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I am trying to figure out how to calculate the MPBR for popular calibers such as the .270 win (130 grains), .243 win (100 grains), .308 win (150 grains) and 30/06 (150 grains), for common factory loads, using the information given in standard ballistic charts. I am thinking about a small deer as a target (i.e. 15 inches from back to brisket). Thus, I think that the bullet shouldn’t rise more than 3 inches before starting to drop.
 

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Discussion Starter #3
Thanks for the suggestion. The only thing difficult to determine is the drag: G1, G2,…G8. I understand this has to do with the bullet shape and dimensions, but there is no pattern or chart to base from.
 

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E.O.,

The velocity tables published are not usually high precision. The manufacturer typically just takes a G1 ballistic coefficient for his bullet and uses that to calculate the drops in velocity and vertical trajectory for his charts and tables. The tables don't contain measured values. So if you want to match what they got, just use the G1 function. Moreover, point blank range is normally short enough that your result won't change it more than a yard switching between drag functions appropriate for the shape of the bullet. It's at very long ranges that drop differences due to the differences in drag function become an issue. MPBR will be under 300 yards in most instances, even with a 6" circle defining a point blank hit zone. Too short for a practical difference to appear.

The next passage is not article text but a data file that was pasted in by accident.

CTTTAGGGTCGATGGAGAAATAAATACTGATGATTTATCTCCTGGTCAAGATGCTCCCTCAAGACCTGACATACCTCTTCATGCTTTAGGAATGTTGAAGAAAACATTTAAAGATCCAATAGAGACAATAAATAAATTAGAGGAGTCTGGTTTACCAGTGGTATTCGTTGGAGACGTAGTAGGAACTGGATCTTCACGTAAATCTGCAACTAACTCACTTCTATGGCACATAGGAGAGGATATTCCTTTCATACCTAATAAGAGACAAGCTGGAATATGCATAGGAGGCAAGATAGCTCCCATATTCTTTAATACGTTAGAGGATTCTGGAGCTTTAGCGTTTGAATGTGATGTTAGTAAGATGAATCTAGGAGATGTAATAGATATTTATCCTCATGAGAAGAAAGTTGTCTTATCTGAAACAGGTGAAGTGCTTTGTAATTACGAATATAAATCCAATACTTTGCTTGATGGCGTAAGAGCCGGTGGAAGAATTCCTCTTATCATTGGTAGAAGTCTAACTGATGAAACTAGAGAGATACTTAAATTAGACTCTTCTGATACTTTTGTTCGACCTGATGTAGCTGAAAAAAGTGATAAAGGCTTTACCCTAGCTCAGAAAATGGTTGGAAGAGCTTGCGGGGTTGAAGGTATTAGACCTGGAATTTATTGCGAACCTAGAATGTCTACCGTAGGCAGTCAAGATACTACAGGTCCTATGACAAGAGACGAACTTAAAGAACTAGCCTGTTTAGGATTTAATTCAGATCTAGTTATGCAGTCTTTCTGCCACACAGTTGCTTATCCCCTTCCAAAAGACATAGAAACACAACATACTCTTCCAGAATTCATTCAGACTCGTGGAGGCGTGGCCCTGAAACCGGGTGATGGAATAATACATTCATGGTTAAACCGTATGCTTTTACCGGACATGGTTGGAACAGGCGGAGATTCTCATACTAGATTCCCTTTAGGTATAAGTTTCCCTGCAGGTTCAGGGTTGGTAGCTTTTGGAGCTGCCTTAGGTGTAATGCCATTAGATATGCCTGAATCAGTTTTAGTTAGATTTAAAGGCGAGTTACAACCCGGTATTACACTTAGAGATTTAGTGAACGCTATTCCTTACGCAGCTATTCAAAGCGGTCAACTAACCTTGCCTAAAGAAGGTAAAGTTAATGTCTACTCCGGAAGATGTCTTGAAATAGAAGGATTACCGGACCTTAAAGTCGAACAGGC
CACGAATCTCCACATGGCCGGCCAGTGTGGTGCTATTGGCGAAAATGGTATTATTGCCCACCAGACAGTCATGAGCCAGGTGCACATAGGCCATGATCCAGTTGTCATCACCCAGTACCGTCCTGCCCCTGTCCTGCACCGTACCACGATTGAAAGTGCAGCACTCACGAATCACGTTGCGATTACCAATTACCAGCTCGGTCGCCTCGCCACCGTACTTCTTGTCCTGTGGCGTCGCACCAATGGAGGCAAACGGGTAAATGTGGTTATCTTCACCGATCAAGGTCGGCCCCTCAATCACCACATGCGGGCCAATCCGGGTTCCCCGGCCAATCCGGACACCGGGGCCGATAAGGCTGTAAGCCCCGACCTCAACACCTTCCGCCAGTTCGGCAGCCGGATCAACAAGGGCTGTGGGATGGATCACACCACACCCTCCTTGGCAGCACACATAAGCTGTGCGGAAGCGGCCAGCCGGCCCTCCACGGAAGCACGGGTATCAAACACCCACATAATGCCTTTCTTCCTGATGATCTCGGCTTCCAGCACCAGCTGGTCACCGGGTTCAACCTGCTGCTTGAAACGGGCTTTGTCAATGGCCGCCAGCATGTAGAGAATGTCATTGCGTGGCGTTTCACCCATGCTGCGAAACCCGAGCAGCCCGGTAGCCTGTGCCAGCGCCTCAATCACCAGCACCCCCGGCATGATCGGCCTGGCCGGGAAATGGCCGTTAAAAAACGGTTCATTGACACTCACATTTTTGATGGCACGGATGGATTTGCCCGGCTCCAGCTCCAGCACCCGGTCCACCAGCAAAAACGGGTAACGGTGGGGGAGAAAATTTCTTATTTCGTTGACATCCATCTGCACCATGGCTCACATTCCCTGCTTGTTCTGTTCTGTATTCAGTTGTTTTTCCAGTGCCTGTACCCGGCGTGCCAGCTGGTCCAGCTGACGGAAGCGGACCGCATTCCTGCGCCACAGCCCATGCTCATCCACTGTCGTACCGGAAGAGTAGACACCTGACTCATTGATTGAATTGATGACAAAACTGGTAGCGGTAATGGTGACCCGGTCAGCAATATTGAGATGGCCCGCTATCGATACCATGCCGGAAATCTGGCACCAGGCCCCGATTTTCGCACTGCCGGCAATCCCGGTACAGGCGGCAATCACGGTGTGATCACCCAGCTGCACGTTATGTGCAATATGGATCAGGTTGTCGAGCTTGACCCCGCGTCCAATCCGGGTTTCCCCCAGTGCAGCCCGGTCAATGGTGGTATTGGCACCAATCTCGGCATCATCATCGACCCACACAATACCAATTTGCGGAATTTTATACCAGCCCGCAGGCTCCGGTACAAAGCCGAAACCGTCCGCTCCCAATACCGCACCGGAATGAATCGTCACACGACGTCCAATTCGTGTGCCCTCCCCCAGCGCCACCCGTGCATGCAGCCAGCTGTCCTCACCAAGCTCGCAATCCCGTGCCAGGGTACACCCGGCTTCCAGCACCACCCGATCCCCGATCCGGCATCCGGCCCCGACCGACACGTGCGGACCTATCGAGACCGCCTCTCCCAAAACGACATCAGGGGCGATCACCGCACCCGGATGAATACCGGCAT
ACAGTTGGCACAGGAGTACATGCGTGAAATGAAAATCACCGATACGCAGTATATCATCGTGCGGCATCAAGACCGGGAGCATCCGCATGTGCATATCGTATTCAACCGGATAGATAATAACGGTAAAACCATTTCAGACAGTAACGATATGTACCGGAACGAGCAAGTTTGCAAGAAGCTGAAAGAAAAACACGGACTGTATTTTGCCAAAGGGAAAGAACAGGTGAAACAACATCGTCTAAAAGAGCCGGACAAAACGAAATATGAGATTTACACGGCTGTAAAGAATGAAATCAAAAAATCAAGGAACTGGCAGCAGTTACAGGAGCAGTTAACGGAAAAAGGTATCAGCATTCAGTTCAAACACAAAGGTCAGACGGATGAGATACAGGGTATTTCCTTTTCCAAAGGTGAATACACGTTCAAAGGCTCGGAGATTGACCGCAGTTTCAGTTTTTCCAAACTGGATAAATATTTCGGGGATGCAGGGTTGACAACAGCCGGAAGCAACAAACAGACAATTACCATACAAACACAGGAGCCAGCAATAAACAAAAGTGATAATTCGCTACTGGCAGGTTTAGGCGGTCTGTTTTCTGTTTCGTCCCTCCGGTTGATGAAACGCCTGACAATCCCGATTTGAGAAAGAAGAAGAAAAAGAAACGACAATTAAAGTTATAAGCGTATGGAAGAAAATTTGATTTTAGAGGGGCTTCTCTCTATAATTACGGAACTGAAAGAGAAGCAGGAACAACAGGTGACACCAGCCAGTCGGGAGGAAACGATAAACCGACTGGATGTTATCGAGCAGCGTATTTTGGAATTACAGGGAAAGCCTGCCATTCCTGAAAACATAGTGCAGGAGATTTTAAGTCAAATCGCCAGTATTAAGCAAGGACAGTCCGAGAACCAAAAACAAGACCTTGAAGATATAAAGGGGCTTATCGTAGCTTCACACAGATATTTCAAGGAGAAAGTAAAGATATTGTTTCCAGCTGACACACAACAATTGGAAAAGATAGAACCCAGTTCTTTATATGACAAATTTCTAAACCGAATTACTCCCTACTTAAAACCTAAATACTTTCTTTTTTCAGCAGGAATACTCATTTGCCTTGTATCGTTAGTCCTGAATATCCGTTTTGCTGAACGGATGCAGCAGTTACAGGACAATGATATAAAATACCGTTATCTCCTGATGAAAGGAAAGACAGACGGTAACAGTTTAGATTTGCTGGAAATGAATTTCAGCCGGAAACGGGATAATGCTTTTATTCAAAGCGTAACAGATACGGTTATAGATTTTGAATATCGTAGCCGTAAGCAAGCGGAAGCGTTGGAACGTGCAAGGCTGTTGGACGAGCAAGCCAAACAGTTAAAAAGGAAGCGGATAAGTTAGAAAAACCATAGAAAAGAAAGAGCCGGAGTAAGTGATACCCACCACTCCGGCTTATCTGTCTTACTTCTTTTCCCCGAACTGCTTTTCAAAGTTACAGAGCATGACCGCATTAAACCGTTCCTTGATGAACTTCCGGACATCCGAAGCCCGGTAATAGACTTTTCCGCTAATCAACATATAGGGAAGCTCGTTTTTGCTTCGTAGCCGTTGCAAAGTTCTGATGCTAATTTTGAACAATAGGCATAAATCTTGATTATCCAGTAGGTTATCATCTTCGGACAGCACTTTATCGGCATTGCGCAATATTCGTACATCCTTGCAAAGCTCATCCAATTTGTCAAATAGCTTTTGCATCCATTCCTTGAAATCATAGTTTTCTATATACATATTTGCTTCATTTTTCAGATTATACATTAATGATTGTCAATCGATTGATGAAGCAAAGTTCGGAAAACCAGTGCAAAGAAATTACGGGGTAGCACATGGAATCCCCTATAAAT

For example, I looked at Winchester's 150 grain Ballistic Silvertip ammunition. It claims a muzzle velocity of 2810 fps. The table says the velocity at 500 yards is 1856 fps. When I put those two velocities and that spacing into this calculator and select the G1 drag function, I get a G1 BC of 0.442. If I then plot a trajectory table using that single G1 BC and 2810 fps for MV, the velocities I get for 100, 200, 300, and 400 yards all match Winchester's table perfectly, which is how I know that the table was calculated and not measured. Because the G1 BC decreases with velocity for a boattail spitzer nose bullet, a measured velocity would be a few fps lower at 500 yards.

If I then put that 0.442 BC and muzzle velocity and bullet diameter and 150 grain bullet weight into this other calculator and ask it to convert to the G7 BC, knowing that will match the shape of the bullet better, I get a G7 BC of 0.221. Knowing the G7 is actually for a secant ogive BT, I also get a G5 BC of 0.274, which is for a shorter boattail tangent ogive shape. The actual bullet will likely fall between the G5 and G7 somewhere in its real behavior.

What's the difference? At 300 yards, not much. The G1 gives 2211 fps at 300 yards, the G7 gives 2208 fps, the G5 gives 2196 fps. The G1 says the transit time will be 0.3613 seconds, the G7 says 0.3615 seconds, and the G5 says 0.3621 seconds. That's equivalent to 1.4 fps difference in average velocity between the G1 and G7 drag function velocity predictions, and 4 fps difference between the G1 and G5. Both differences are smaller than actual shot-to-shot variation is likely to be.